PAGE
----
Re: typeface to go with photographs of various kinds

From: Kris Erickson ^lt;>
Date: 07/26/04-06:37:30 AM Z
Message-id: <>

Sorry, I didn't mean to duck the question; it's just if you're talking
about aesthetics and the decision making that goes into organizing a
body of work, it's a really big question... bear with me.

In my personal experience, I have chosen the look of the text well after
any decisions about the images have been made. I see that as a conscious
decision that may or may not be correct--however, I feel that the text
is secondary (tertiary?) to the images, and should be chosen always as a
complement to (rather than a distraction from) the images they go with.

A body I did a few years ago, flowers in cyanotype, has an introductory
statement in my handwriting (really my squiggle print/writing). Because
of the way the images were printed (the flowers appear to emerge out of
brush strokes), the original intent was to have the text in brush script
as a complement. Due to lack of space, however, the intro had to appear
in a more compact form (my writing), which kept the organic feel that
was wanted, but that was much more compact (and readable). To keep the
brushstroke flavour, the text was inverted on the page, and the
background became the cyanotype (a large brushstroke-shaped block of blue).

Regardless, all these aesthetic decisions were made after the original
prints were chosen and sequenced. I guess there was an inkling of what
the text was going to appear like during the initial stages (a sort of
'narrowing of the field' in terms of possibilities or options), but
nothing concrete was said or done until everything else had come together.

I chose Bulmer to complement a series of my photograms and a series of
my portraits that were shown in the same gallery space, and the only
real reason I can say why is that it reminded me of the face that the
Rockwell Kent illustrated version of Moby Dick was set in (which may
indeed have been Bulmer), because the pursuit and development of the two
bodies had seemed alternately like exploring uncharted waters, pursuing
elusive ideas, or exorcizing certain (institutional) demons. Strange,
elaborate, and tenuous connections at best--plus the fact that it was a
simple face, and I liked it.

perhaps i'll stop there.

Ryuji Suzuki wrote:

> From:
> Subject: Re: typeface to go with photographs of various kinds
> Date: Sun, 25 Jul 2004 20:02:23 -0400
>>Bringhurst's book, "The elements of typographic style," is one of
>>the definitive books out there, in my opinion. It's very complete,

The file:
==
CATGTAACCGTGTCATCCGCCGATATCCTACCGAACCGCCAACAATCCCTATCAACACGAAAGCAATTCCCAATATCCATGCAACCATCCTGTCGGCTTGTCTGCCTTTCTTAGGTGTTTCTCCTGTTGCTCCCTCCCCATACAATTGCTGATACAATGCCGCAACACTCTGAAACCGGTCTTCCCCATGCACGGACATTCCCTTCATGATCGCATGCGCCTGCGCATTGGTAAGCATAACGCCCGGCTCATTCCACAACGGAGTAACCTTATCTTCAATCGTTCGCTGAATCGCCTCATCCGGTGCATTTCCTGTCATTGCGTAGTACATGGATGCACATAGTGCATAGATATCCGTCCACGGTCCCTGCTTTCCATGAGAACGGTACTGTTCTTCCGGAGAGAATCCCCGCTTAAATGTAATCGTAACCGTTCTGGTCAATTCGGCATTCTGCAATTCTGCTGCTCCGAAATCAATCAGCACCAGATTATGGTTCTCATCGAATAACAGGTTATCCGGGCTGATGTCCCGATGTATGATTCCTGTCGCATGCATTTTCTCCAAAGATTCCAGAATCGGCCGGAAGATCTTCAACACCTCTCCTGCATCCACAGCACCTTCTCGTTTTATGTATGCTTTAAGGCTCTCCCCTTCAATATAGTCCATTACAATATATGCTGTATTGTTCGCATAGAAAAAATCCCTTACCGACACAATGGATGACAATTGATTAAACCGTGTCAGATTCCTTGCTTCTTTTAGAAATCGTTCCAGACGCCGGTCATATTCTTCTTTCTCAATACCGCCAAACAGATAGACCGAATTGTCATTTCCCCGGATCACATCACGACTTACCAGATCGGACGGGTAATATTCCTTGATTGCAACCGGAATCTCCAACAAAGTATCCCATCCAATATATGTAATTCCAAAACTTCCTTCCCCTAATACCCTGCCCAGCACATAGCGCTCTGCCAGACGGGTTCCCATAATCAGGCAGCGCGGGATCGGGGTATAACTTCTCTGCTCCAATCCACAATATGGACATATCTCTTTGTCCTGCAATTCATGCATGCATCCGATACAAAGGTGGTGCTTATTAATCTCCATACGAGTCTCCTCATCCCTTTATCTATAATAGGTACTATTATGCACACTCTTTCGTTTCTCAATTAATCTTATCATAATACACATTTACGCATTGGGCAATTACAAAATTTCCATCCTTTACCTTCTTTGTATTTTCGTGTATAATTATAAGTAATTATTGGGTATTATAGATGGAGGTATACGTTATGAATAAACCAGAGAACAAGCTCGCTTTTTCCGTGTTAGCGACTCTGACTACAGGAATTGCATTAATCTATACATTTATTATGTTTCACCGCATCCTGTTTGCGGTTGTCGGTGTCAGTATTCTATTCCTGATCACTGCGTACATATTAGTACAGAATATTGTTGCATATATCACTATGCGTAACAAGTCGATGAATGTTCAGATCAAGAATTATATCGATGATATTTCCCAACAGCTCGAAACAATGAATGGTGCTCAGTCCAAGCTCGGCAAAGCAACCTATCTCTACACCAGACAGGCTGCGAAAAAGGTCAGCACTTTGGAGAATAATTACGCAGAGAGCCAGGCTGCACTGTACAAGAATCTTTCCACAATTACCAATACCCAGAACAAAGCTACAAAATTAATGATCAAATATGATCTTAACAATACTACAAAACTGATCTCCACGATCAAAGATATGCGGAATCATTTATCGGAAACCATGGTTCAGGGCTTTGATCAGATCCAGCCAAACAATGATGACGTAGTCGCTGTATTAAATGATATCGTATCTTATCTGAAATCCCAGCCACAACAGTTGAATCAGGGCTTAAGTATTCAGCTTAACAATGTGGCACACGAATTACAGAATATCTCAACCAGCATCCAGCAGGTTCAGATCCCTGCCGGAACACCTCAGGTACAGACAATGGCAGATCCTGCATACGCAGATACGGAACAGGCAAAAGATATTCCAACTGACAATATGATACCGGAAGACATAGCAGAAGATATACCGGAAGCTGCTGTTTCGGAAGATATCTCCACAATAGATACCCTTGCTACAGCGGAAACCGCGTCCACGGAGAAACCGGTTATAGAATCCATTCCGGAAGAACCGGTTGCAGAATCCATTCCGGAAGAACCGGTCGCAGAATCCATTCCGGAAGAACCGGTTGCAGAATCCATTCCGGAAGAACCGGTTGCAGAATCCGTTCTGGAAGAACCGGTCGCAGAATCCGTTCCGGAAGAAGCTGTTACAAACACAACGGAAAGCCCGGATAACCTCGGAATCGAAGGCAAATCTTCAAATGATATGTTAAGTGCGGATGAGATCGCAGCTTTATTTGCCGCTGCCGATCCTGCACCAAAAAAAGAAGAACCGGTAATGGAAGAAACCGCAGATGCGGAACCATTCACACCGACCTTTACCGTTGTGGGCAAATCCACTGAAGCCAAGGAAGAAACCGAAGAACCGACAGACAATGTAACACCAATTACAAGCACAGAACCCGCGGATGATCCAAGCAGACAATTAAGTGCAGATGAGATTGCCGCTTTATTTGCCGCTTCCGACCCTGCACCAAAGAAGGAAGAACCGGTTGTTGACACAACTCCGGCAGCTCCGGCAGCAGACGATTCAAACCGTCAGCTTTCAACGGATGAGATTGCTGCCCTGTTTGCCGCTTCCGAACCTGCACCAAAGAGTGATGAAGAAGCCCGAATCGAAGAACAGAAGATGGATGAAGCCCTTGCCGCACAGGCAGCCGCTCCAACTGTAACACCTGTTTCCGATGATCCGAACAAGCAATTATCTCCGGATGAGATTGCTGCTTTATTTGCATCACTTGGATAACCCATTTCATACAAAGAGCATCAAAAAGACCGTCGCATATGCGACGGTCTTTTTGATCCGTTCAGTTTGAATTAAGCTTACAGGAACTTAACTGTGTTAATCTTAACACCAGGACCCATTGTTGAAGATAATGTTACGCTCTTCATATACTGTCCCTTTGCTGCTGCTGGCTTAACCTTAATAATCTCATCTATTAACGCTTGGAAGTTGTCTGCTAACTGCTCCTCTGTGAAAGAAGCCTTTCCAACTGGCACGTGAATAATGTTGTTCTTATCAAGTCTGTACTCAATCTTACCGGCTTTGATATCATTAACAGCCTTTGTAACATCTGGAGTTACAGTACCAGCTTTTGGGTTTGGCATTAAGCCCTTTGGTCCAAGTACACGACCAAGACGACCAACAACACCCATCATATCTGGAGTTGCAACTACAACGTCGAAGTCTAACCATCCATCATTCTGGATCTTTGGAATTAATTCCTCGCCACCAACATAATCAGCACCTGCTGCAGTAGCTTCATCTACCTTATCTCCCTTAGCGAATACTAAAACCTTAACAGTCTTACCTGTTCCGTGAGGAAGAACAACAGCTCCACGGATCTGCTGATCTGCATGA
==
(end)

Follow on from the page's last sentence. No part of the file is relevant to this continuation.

>>and very well argued. Anything anyone can say here is probably put
>>much better by him in that volume.
> Yes I use this book. But what I wanted to see discussion here is what
> kind of factors from photography side people take into account
> when deciding the face, not the info on typography itself. I gave up
> on this one anyway, though... (no relevant response so far.)
>>1. Readability: a familiar type face (Times, Garamond, Palatino, or
>>Perpetua--faces books and newspapers are commonly set in) or a
>>simple face (Optima, Univers--faces often used for signage and
>>advertisement headings and brief passages) are often best.
> This still leaves huge variety of type faces, and it doesn't consider
> photographic aspects at all. I somehow think it's a huge mismatch to
> put Garamond-set text by silver gelatin prints of modern subject
> matters made from commercial material. Similarly, I don't think it's a
> good thing to use Optima with many alt processes including hand coated
> silver gelatin. Don't ask me why -- that's the kind of things I want
> to learn now.
>>2. Overused type faces: Courier (a very typewriter-looking face), as
>>well as the common "web" fonts, are frequently overused. Although
>>they can often suffice on screen, I would argue that they don't look
>>'right' on the printed page (it feels like there is a lack of
>>maturity or an edge of naivety--amateurism? Maybe just personal
>>taste ;-)
> I don't know if you are specific about Courier or typewriter faces in
> general. Courier and Prestige are quite different. But I don't think
> one can do much about web... What are the common "web fonts?" Any
> font can be specified in html pages but if the browser doesn't have
> the font, that is it and things get displayed with default font.
>>3. Rarer faces: some of the rarer faces, especially when they differ
>>slightly (subtly) from the common faces, are quite exquisite. Bulmer
>>is a personal favourite of mine. So are Joanna and Californian.
> Bulmer is nice. But it is said to be an ATF version of Baskerville and
> it's remarkably similar to some digital versions of "Baskerville."
> (I see differences from original Baskerville though).
> --
> Ryuji Suzuki
> "You have to realize that junk is not the problem in and of itself.
> Junk is the symptom, not the problem."
> (Bob Dylan 1971; source: No Direction Home by Robert Shelton)
Received on Mon Jul 26 08:33:41 2004

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